After rocky journey, marriage equality finally becomes reality

Peter McGraith David Cabreza same-sex marriage
Peter McGraith and David Cabreza became the first same-sex couple to marry after the practice was legalised in England and Wales. (Andrea Baldo/LightRocket via Getty)

The road to marriage equality in Britain was a years-long uphill climb for tireless activists but by 2013, the first same-sex couple to legally wed in England became a reality.

As well as equalising marriage in name, the Marriage (Same-Sex Couples) Act allowed same-sex couples to marry in both civil and religious ceremonies, where the religious organisation has ‘opted in’ to conduct such ceremonies and the minister of religion agrees.

Thousands of queer men pardoned in law named after Alan Turing

Alan Turing
Alan Turing was a gay man, a scientist and a war hero. (Getty)

The “Alan Turing Law”, part of the Policing and Crime Act 2017, serves as an amnesty law pardoning criminal convictions of men who were cautioned or convicted under historical legislation that outlawed homosexual acts.

Named after Alan Turing, the cryptographer who helped to break the German Enigma code who had previously been convicted of ‘gross indecency’ and was chemically castrated, who was granted a royal pardon.

The association of British Insurers Guide to minimum standards 2018

HIV discrimination was removed from the previous wording included the association of British Insurers Guide to minimum standards in 2018 for being highly judgemental and stigmatising.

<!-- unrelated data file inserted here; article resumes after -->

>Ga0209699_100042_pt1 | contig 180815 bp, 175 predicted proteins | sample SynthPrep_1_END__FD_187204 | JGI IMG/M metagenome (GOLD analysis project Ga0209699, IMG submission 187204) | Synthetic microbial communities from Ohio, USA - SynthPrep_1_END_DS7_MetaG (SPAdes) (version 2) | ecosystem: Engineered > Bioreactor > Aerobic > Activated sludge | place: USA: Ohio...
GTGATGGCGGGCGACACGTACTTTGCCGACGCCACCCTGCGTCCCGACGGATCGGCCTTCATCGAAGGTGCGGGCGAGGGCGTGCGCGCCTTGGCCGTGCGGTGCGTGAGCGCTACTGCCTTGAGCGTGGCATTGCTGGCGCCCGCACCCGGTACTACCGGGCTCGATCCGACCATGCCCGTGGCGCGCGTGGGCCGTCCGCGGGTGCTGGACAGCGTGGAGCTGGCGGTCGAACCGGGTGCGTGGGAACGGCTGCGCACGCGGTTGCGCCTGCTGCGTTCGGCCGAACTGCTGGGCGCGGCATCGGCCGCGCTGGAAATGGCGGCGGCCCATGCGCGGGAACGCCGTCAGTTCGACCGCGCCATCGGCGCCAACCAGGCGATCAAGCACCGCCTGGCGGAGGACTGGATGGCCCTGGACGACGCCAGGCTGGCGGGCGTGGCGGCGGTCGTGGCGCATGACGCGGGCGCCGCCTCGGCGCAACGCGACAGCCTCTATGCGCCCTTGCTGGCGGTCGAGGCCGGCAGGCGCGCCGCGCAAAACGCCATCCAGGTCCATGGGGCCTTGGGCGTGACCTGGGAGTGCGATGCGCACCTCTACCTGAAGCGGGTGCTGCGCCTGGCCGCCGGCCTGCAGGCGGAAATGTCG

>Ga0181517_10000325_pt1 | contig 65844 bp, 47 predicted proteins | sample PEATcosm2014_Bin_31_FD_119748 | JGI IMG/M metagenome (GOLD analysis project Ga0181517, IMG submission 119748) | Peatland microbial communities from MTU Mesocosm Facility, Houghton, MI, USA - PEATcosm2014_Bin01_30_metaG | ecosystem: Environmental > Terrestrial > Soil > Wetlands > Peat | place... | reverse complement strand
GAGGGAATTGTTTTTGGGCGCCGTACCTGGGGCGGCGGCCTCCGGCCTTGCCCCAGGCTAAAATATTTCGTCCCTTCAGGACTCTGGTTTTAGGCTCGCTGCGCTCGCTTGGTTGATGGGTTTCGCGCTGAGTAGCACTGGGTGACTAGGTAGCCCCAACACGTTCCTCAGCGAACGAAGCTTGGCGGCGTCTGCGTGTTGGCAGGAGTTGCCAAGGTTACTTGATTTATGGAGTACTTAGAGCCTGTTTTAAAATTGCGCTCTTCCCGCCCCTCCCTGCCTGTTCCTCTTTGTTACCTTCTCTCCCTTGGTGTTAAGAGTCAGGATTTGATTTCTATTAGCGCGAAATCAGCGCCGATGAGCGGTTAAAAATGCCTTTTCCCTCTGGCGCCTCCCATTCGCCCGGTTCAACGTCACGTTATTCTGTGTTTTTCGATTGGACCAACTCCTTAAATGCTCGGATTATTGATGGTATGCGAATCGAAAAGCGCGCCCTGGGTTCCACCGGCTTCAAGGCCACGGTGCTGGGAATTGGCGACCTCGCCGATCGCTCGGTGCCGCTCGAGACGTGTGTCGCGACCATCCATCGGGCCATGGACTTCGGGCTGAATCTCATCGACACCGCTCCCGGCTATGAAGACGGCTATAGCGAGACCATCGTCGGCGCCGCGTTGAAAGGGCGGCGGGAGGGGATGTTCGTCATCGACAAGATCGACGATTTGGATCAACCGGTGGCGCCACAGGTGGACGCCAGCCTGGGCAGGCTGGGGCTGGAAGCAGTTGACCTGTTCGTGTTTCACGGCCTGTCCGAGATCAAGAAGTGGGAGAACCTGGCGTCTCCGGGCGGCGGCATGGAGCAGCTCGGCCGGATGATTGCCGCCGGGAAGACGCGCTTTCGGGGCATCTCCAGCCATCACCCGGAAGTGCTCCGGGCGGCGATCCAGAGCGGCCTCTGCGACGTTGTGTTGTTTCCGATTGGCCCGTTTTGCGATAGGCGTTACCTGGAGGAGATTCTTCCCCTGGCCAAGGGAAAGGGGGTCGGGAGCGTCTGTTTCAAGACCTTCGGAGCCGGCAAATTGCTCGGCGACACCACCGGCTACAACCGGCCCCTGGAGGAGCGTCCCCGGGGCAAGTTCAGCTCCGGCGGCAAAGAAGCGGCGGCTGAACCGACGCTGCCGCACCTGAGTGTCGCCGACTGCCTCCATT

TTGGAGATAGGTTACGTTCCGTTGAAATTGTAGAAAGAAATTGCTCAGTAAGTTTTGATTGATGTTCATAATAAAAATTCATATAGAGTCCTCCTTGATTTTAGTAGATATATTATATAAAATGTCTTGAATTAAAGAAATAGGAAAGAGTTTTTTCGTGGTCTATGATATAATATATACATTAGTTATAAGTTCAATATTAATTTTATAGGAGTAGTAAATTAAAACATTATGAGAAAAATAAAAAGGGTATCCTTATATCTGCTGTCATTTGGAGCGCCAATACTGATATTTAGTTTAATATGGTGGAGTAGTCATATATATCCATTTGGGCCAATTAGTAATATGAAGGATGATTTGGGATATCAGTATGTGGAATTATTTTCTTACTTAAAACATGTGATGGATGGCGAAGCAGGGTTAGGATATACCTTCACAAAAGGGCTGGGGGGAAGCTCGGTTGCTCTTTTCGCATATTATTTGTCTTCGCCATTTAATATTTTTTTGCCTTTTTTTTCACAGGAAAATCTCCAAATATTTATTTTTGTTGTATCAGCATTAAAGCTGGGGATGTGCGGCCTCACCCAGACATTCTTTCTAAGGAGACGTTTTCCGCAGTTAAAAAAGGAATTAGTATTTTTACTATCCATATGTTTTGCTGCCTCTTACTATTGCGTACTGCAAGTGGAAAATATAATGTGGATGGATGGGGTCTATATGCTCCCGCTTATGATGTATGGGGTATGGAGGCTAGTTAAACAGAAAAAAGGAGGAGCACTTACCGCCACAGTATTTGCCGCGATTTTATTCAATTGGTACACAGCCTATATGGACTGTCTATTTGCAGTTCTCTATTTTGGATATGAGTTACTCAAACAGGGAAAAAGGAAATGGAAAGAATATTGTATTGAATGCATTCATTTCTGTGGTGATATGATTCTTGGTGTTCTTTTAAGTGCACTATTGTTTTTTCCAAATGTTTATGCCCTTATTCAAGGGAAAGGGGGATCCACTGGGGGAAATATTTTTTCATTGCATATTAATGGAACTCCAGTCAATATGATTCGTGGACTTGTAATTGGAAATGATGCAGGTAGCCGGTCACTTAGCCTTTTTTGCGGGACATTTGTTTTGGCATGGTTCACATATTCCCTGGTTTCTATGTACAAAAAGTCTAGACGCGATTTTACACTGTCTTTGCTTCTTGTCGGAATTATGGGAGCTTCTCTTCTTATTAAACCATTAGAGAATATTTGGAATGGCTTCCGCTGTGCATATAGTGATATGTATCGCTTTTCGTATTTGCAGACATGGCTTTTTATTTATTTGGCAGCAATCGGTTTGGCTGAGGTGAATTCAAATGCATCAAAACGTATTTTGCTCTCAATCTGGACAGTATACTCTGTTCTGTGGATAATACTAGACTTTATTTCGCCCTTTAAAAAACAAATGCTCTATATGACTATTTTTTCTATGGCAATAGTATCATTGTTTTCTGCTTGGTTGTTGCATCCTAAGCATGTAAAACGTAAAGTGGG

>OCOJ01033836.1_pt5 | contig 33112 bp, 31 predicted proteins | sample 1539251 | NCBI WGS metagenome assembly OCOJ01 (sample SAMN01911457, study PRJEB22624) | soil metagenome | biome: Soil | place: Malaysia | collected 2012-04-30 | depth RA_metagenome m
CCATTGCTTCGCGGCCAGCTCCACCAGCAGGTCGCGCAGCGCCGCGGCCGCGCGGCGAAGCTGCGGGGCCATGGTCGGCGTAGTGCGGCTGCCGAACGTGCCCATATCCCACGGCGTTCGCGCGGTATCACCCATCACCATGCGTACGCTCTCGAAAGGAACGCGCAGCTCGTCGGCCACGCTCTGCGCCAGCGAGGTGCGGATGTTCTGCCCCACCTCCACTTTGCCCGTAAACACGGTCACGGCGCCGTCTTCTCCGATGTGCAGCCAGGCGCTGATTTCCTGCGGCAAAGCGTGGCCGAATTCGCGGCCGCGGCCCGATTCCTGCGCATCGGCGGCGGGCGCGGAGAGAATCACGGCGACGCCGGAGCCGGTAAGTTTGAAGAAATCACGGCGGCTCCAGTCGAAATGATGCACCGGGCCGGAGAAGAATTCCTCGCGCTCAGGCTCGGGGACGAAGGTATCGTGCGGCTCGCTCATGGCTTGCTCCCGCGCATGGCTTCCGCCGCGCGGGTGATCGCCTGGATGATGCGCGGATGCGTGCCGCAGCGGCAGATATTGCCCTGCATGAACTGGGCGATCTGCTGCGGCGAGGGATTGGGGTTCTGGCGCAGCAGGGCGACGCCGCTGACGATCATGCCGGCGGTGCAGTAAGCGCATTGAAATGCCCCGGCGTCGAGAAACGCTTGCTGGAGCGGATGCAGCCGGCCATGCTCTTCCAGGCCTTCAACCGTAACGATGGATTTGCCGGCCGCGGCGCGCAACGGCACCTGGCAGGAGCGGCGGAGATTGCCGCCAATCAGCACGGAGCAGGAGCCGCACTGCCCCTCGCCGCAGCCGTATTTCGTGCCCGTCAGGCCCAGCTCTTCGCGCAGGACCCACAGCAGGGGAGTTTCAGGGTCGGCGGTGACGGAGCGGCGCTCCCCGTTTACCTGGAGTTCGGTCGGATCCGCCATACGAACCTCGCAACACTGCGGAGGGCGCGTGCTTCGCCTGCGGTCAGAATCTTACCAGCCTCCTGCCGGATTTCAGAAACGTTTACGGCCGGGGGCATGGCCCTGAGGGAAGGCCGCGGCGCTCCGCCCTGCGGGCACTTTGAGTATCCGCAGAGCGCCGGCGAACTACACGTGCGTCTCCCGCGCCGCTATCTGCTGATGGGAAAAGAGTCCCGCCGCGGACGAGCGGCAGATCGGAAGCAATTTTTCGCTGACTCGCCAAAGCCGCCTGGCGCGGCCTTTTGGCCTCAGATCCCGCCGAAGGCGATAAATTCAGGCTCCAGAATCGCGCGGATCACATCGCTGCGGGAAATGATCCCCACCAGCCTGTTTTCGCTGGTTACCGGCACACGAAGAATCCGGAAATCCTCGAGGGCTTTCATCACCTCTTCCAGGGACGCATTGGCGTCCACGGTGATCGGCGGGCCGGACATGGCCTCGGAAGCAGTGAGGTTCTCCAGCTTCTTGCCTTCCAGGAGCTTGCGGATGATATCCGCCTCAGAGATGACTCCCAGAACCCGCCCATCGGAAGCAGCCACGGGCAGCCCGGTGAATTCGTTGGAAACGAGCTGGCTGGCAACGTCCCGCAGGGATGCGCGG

The new guidance from the trade association made up of hundreds of insurers reflects the considerable progress that has been made for those living with HIV over the last thirty years.

In 2019, single parents could apply for parental rights after surrogacy

An adaption to the law came into force making parental orders (which give parenthood to the intended parents after the birth and extinguish the status of the surrogate) available to single parents as well as to couples.

All these changes helped LGBT+ families really flourish, providing the right to alternative family structures, from marriage equality to adoption and surrogacy for same-sex couples being made more accessible; the protection against discrimination both in and outside the workplace, against neighbours or providers, altering the way they approach members of the LGBT+ community.

We can also look forward to further changes in the future as well, such as blood donation rules for gay and bisexual men being relaxed across the UK (changes should be implemented by July 2021).

Although we should celebrate how far LGBT+ rights have progressed there are still things left unaddressed and biases still restricting genuine equality.

Here are just some of the changes needed for greater equality:

  • Surveys and soft supervision by the EU will be lost on LGBT+ laws and rights so the UK need to put in place its own protections to ensure we are continually moving in the right direction.

  • Proposals to reform the Gender Recognition Act were effectively dropped, so transgender people still need a medical diagnosis to legally change gender. This is archaic and is unfair. It is our hope that these proposals for reform are brought back soon.

  • Although LGBT+ education in schools was made mandatory there continues to be resistance from some parents and religious campaign groups. This means that how this education is to be implemented remains uncertain. Laws around this, to provide a framework for this contentious area would be welcome.

  • Making surrogacy in the UK smoother with automatic parental rights.

We have come a very long way and things are slowly evolving, but there is still more to do and mindsets left to modify.